The major cause of pain and disability in Australia is arthritis with more than 3.85 million people affected. Osteoarthritis (OA) at the base of the thumb is particularly common in post menopausal women and can be attributed to various hereditary, environmental, hormonal and anatomical factors. These factors can combine to increase pressure on the joint surface resulting in wear and tear. On X-ray as many at 33% of people will show arthritic changes at this joint but only 30% of these people will actually report pain. It is well known the severity of symptoms such as pain does not necessarily correlate with the severity of arthritis on an X-ray.
The most common problem for people with OA here is pain which is often a dull ache felt at the base of the thumb. Activities which aggravate this pain include turning keys, writing, holding plates, opening jars/bottles and any activity which requires manipulating objects in the hand.
Restrictions in these type of activities are difficult to avoid and can affect jobs around the house, work, driving..and most importantly for some….golf!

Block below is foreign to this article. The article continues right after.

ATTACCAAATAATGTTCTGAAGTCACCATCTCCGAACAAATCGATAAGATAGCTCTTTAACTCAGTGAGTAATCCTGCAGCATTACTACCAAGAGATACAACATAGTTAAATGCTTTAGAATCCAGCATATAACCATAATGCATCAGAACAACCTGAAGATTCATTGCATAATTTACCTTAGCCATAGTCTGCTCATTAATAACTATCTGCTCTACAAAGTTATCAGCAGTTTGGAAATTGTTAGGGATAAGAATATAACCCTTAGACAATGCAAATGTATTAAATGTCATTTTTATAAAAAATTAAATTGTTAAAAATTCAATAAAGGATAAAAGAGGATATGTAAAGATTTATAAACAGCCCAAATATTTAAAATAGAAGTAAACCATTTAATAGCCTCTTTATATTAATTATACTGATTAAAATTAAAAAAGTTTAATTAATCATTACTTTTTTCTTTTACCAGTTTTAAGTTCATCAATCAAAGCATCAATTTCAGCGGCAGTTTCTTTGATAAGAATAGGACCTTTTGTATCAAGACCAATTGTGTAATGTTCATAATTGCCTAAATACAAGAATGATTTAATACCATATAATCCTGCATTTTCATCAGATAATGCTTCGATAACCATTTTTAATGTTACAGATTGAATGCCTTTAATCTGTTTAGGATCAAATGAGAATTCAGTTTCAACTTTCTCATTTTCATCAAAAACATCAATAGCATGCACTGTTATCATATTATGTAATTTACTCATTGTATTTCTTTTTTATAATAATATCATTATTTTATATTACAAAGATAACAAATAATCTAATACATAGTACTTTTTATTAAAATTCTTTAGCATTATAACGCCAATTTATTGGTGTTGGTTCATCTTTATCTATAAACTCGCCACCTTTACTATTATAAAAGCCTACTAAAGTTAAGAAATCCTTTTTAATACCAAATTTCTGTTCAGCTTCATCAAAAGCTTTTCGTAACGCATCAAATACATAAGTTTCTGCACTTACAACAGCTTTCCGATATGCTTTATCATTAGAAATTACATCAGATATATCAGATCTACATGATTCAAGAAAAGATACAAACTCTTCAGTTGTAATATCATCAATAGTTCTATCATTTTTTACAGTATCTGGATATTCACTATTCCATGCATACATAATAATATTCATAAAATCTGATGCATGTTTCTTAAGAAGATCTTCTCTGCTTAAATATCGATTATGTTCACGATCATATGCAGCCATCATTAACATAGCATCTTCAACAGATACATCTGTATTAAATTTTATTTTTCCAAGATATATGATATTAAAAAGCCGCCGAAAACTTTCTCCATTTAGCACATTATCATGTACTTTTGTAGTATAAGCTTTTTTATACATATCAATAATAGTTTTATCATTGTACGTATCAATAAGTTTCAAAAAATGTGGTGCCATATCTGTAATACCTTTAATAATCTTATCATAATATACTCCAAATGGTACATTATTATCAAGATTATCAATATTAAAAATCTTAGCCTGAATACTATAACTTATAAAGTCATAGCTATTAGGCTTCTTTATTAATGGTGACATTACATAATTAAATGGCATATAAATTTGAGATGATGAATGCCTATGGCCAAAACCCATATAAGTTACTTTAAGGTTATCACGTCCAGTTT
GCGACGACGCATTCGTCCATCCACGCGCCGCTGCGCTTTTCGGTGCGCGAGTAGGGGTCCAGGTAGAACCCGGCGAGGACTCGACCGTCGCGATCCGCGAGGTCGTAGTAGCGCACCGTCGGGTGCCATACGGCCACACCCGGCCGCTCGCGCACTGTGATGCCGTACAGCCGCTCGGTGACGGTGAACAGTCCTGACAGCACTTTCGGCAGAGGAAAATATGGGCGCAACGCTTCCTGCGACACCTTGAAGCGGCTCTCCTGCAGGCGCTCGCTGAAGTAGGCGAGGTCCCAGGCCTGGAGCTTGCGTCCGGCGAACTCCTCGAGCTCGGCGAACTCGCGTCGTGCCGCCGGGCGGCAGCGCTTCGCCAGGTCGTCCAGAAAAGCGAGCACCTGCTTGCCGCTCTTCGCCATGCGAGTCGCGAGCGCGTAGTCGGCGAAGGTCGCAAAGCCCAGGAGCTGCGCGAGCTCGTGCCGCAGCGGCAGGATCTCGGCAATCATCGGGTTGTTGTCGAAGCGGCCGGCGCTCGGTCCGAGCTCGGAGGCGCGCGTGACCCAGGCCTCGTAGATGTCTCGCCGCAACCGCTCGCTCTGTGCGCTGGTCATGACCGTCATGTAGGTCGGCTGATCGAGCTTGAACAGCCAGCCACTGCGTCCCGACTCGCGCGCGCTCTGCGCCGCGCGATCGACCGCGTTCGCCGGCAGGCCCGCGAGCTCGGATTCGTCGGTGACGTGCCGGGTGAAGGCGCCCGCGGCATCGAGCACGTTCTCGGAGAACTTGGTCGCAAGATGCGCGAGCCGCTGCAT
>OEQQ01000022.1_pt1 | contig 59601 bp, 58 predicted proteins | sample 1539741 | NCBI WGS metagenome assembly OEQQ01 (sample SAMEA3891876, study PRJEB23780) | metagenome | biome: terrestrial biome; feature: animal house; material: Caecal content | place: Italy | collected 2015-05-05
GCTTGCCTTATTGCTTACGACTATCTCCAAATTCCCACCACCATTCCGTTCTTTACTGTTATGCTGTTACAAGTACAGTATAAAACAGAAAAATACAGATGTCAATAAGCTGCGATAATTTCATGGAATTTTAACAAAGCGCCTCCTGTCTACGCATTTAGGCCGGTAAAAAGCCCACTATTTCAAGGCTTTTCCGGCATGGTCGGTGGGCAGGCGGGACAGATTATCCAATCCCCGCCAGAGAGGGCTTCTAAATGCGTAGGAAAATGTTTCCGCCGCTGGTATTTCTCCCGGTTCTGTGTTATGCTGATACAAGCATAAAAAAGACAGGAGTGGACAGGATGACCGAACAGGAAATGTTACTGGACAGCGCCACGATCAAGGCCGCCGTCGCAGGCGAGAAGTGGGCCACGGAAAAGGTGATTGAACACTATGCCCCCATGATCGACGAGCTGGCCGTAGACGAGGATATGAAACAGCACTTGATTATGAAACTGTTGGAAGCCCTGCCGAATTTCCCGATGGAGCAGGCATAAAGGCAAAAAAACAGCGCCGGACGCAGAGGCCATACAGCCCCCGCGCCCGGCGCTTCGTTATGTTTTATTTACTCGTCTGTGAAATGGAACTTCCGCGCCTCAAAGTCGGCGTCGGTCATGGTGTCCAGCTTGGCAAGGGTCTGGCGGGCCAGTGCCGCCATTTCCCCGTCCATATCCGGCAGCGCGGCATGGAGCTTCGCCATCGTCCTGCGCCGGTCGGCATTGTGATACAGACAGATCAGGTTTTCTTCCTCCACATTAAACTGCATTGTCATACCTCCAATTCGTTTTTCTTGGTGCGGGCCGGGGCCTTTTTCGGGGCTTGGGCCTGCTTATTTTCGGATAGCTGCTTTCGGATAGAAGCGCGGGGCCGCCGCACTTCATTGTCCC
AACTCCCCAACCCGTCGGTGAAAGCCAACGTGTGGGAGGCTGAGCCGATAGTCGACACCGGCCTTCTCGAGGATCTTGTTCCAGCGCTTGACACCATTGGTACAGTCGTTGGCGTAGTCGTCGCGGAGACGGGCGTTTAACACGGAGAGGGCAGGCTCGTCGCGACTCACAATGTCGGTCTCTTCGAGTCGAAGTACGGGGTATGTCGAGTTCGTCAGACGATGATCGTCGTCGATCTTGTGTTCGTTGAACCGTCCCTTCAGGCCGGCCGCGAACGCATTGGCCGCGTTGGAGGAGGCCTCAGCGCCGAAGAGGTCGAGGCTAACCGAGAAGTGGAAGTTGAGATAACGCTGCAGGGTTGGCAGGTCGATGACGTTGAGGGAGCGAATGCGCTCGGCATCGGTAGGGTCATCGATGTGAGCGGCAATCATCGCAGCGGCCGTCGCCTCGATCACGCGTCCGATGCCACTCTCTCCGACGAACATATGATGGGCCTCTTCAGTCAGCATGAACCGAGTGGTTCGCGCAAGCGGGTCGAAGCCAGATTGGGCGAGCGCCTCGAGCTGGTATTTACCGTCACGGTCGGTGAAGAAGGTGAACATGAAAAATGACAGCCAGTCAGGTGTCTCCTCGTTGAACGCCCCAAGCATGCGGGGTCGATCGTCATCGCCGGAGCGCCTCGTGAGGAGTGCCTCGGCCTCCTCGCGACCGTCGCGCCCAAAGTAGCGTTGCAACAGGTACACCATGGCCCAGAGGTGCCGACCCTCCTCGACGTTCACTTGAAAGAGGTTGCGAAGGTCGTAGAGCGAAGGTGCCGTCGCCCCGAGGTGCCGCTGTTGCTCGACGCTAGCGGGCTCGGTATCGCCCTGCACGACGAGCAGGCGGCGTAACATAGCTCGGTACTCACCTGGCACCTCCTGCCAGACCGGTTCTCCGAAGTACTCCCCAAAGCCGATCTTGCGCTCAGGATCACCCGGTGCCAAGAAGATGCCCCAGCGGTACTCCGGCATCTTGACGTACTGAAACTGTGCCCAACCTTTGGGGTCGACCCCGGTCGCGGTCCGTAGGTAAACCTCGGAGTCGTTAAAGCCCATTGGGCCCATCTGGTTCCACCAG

The most common ways to manage this condition include:
- Splinting or Bracing: this aims to support the thumb and allows people to perform previously painful activities without pain
- Exercises: Exercise programs which include range of motion, proprioception, nerve glides and strengthening are beneficial
- Education: to assist in activity modification and in the use of various gadgets that can make living with OA at the base of thumb easier
- Surgery: Following a trial of conservative management some people who complain of persistent pain may benefit from seeing a surgeon.
So the aim of seeing a SquareOne Physiotherapist would be to improve your pain-free gripping and pinching with the hand, maintain the movement in the hand and reduce pain. The sooner you address any issues you are having at this joint the easier it is to reduce your symptoms.